“I don’t know how many places there are where all these governments have representatives who have the opportunity to come and talk to each other,” he added.
In council meetings, representatives of governments meet and discuss technical issues, and come to agreements, the talks untainted by the perpetual enmity outside the conference halls.
Science also broke down the contributions from various countries, and Germany and the EU have played a major role as well (US is conspicuously absent...):
SESAME was founded in 1999 as a partnership of many Middle Eastern countries. Germany donated a big-ticket component: the injector that sends particles into the main storage ring. The initiative has attracted about $30 million in donations from outside the region, including $11 million from the European Union, supplementing the construction costs financed primarily by Israel, Jordan, and Turkey. Iran has pledged $5 million, but sanctions have delayed its contributions.
The operation costs are shared by the members states. While the SESAME accelerator is much smaller than the Large Hadron Collidor that discovered the Higgs Boson, it is still expected to make significant contributions to physics when it opens up for science at the end of this year:
Sesame’s scientists plan to open the synchrotron with three main beamlines, though the project can house up to 20. The first is an X-ray beam which scientists say can be used to analyse soil samples and air particles, identifying contaminants in the environment, as well as, potentially, their sources, in a region suffering from high levels of pollution. 
The second will be an infrared beamline, which will allow researchers to study living cells and tissue. Some preliminary tests at the centre have focused on studying the evolution of breast cancer cells, potentially opening avenues that would help with much earlier detection. 
The last beamline, currently under construction, will be used in protein crystallography, a technique that would allow scientists, among other applications, to study in more depth the structure of viruses and develop drugs that are better able to target them.
This is one of the projects that everyone should be rooting for. Yes - designing accelerators is hard. But having a successful partnership of countries that consider each other mortal enemies is not only a miracle, but it also gives hope - however slim it is, for a peaceful future. Hats off to these physicists, engineers and the diplomats behind the project.

Read the full Guardian article here.

Saturday, September 03, 2016

Three excellent "Great Courses" to recommend: Two on Middle East and one on the Higgs Boson

by Salman Hameed


I am a Great Courses addict (the picture above is my shelf for these courses gathered over the past 10 years or so). Rarely there is a time when I'm not listening to one in my car (oh-yes. I still use CD's!). In fact, one downside of us moving closer to Hampshire College is that it now takes me much longer to finish a course. I like these more than audio books as I prefer more structured material when I'm listening in the car.

So I thought I'll recommend three recent courses that I recently listened to and loved (and for bonus, I'll throw two of my all-time favorite ones as well). And no I am not being paid by the Great Courses for these recommendations. One word of caution: You should only get the courses when they are on sale - and every course is on sale at least once a year. Otherwise, you will end up paying a fortune.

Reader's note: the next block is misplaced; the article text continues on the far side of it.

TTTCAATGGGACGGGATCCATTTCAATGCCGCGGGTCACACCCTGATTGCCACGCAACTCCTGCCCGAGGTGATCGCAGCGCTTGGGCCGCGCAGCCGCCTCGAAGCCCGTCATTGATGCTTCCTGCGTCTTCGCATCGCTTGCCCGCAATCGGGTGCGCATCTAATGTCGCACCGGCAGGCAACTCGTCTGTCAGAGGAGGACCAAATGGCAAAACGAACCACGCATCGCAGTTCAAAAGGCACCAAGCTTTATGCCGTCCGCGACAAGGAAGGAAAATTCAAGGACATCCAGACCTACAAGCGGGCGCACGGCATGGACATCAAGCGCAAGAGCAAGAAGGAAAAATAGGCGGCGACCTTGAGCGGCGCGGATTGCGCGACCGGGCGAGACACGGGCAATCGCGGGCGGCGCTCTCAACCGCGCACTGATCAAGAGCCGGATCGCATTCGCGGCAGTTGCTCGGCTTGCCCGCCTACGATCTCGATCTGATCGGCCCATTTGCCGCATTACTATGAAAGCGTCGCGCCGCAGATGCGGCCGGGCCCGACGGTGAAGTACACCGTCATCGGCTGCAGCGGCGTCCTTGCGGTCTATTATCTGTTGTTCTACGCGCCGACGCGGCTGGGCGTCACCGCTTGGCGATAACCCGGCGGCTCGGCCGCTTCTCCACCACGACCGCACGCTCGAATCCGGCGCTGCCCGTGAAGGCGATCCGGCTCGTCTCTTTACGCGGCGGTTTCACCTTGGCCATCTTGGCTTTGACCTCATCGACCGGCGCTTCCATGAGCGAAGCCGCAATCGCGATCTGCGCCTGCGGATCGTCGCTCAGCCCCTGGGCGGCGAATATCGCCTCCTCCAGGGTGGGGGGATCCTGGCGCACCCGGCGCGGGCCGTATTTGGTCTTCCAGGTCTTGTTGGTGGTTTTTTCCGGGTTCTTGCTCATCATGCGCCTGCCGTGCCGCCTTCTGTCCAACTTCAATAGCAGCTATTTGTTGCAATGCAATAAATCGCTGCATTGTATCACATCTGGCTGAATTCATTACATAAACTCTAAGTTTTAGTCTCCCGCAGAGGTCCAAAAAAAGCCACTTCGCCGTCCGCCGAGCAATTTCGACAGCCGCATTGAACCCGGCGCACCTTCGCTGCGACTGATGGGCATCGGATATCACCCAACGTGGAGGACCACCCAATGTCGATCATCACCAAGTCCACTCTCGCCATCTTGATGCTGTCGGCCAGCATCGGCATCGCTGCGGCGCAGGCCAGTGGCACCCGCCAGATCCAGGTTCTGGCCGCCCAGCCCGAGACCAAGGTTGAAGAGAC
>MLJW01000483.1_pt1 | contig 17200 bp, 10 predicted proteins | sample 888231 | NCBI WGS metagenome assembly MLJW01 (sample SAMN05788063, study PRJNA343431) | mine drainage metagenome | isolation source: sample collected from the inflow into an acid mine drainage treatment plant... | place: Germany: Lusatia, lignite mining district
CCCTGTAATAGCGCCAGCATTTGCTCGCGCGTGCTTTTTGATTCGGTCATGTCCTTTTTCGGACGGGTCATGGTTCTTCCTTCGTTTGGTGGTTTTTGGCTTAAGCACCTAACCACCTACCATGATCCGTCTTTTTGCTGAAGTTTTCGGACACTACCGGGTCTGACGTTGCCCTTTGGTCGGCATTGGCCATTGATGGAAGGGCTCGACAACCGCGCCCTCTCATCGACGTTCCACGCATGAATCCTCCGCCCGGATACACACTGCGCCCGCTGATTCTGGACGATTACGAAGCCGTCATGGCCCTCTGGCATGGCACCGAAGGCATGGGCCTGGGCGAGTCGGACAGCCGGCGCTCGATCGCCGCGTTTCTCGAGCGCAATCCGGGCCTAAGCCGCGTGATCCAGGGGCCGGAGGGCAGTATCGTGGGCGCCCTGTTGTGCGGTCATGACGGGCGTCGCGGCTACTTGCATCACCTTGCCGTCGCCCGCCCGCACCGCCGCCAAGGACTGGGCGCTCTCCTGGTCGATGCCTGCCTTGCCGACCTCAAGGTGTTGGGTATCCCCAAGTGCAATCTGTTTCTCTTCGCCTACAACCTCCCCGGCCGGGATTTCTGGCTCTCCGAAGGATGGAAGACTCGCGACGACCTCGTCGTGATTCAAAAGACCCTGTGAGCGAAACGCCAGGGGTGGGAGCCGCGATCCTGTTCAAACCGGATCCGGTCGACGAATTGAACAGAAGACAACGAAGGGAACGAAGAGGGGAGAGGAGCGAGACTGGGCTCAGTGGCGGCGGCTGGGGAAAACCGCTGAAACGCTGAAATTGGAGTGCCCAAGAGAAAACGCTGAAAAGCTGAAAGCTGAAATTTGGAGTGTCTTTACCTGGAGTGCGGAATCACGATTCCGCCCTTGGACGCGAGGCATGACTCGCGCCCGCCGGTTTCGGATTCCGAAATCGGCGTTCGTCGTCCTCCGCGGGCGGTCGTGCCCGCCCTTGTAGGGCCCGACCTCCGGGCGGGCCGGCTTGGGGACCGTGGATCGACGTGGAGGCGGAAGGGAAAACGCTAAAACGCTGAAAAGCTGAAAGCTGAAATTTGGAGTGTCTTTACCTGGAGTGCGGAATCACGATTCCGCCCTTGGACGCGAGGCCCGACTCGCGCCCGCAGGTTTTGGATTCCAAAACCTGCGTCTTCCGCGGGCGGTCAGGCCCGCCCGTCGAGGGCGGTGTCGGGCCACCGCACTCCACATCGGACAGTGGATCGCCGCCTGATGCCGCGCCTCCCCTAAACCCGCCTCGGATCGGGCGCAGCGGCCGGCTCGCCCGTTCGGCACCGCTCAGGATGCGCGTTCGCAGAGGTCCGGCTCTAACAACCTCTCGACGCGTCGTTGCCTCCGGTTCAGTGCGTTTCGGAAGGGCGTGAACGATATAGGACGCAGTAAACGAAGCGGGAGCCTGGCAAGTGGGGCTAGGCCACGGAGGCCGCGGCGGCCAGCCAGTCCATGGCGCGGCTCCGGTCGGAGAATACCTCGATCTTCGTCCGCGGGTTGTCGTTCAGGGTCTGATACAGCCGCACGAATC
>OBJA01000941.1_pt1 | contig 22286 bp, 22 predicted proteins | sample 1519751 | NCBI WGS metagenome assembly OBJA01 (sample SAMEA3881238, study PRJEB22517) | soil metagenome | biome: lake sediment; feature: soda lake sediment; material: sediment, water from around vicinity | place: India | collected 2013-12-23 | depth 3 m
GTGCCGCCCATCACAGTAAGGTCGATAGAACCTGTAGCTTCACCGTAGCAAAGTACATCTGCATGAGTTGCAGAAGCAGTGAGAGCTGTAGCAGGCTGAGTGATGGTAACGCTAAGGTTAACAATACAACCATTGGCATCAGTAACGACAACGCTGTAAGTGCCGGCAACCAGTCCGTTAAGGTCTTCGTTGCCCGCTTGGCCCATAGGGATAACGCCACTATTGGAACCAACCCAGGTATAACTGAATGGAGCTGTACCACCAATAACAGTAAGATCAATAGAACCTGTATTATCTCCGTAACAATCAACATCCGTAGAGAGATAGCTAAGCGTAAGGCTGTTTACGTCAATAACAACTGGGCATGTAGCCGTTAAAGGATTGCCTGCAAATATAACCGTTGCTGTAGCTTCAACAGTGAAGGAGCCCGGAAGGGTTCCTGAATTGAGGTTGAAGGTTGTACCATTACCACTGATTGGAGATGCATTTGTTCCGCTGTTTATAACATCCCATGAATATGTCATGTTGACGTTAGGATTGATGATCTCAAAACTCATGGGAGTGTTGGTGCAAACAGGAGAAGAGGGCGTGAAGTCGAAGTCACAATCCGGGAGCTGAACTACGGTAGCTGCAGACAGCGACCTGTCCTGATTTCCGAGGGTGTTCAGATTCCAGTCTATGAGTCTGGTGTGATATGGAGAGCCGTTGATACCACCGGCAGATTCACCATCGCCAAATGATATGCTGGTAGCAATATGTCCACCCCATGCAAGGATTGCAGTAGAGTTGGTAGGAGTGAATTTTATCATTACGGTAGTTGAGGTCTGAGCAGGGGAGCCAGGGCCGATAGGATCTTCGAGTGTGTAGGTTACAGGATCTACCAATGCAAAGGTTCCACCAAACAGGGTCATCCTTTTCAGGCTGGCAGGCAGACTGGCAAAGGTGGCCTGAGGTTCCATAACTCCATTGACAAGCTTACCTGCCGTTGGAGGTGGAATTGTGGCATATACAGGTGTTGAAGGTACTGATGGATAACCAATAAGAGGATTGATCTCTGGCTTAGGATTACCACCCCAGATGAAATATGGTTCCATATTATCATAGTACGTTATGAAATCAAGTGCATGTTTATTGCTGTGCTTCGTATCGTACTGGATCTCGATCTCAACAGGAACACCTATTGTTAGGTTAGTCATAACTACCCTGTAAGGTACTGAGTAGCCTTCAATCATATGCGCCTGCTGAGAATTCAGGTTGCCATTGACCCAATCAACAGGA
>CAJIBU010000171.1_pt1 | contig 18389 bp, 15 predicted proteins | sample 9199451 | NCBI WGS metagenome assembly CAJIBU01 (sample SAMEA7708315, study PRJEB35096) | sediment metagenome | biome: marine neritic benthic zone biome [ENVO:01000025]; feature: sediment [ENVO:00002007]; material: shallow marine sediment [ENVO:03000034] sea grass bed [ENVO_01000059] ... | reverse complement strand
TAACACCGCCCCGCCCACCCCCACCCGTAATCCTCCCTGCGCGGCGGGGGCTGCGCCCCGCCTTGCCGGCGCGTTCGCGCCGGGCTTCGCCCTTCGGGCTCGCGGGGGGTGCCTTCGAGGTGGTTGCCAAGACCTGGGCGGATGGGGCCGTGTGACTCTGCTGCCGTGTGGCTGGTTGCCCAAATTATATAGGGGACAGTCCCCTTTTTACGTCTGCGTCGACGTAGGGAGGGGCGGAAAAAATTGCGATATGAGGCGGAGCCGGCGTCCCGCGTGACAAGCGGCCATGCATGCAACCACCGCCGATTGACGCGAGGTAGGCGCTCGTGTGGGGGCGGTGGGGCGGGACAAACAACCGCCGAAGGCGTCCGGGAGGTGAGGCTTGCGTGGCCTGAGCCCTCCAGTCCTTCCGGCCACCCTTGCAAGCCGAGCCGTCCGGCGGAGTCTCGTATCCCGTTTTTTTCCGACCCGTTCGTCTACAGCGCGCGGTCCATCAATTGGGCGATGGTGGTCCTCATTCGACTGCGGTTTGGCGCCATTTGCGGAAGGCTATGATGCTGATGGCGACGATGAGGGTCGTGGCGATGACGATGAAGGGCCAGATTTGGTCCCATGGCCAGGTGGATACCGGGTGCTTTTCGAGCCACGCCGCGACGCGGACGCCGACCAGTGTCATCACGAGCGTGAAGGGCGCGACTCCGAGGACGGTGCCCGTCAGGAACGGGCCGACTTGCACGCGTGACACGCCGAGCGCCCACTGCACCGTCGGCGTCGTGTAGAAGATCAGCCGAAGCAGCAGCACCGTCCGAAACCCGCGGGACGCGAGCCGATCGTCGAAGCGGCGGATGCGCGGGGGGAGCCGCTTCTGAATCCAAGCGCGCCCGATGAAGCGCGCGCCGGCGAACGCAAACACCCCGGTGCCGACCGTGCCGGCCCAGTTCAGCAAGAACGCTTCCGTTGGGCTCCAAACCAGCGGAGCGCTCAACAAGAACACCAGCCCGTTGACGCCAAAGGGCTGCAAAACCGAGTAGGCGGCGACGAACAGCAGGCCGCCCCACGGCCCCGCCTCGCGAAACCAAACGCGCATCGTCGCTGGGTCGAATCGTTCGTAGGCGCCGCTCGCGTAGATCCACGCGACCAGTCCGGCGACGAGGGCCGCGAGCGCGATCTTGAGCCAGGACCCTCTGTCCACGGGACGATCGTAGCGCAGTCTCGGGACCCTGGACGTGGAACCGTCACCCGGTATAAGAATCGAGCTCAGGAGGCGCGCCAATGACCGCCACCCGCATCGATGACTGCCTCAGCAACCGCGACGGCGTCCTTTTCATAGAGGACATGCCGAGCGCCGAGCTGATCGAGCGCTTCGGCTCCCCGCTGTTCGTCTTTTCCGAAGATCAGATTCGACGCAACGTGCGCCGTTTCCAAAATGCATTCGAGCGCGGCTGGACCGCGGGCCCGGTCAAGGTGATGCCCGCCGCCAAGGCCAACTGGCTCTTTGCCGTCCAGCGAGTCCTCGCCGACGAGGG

The first one is United States and the Middle East: 1914-9/11 by Salim Yaqub. The course is relevant and sets the stage beautifully from late Ottoman era and World War I to trace the role of the US in the Middle East. Couple of things that struck me: First, the absolute tragedy of the people of Palestine. Yes, we hear about this more in contemporary terms. But the way the British played a role in their displacement is still shocking. Second, the history of various US administration vis a vis Israel is utterly fascinating. I was struck by the fact that Kennedy was quite critical of Israel's nuclear ambitions. But Israel hid from the US the work it was doing on building a bomb. Of course, all of this becomes more ironic considering Israel's stance towards the Iranian nuclear program. Third, I think the discussion of Iran in the course is fascinating. It talks about the disdain that US officials showed towards Iranians ("they are just slow to get out of the way") who got run over by US automobiles - when cars were still relatively new. Also, the efforts - again by Kennedy - to reign in the Shah, and the complete cozying up to the Shah in the 1970s. Perhaps, the most fascinating part is about the various misunderstandings/miscalculations that led to the Iranian takeover of US embassy and its aftermath.

And perhaps most crucially, Salim Yaqub has the perfect tone and demeanor for this tricky political subject. It is also appropriate for the election year, as the course provides a broader lens onto the US foreign policy.

Here is the description of the course:
At the dawn of World War I, the United States was only a rising power. Our reputation was relatively benign among Middle Easterners, who saw no "imperial ambitions" in our presence and were grateful for the educational and philanthropic services Americans provided. Yet by September 11, 2001, everything had changed. The U.S. had now become a "world colossus so prominent in the political, economic, and cultural life of the Middle East that it was the unquestioned target of those bent on attacking the West for its perceived offenses against Islam."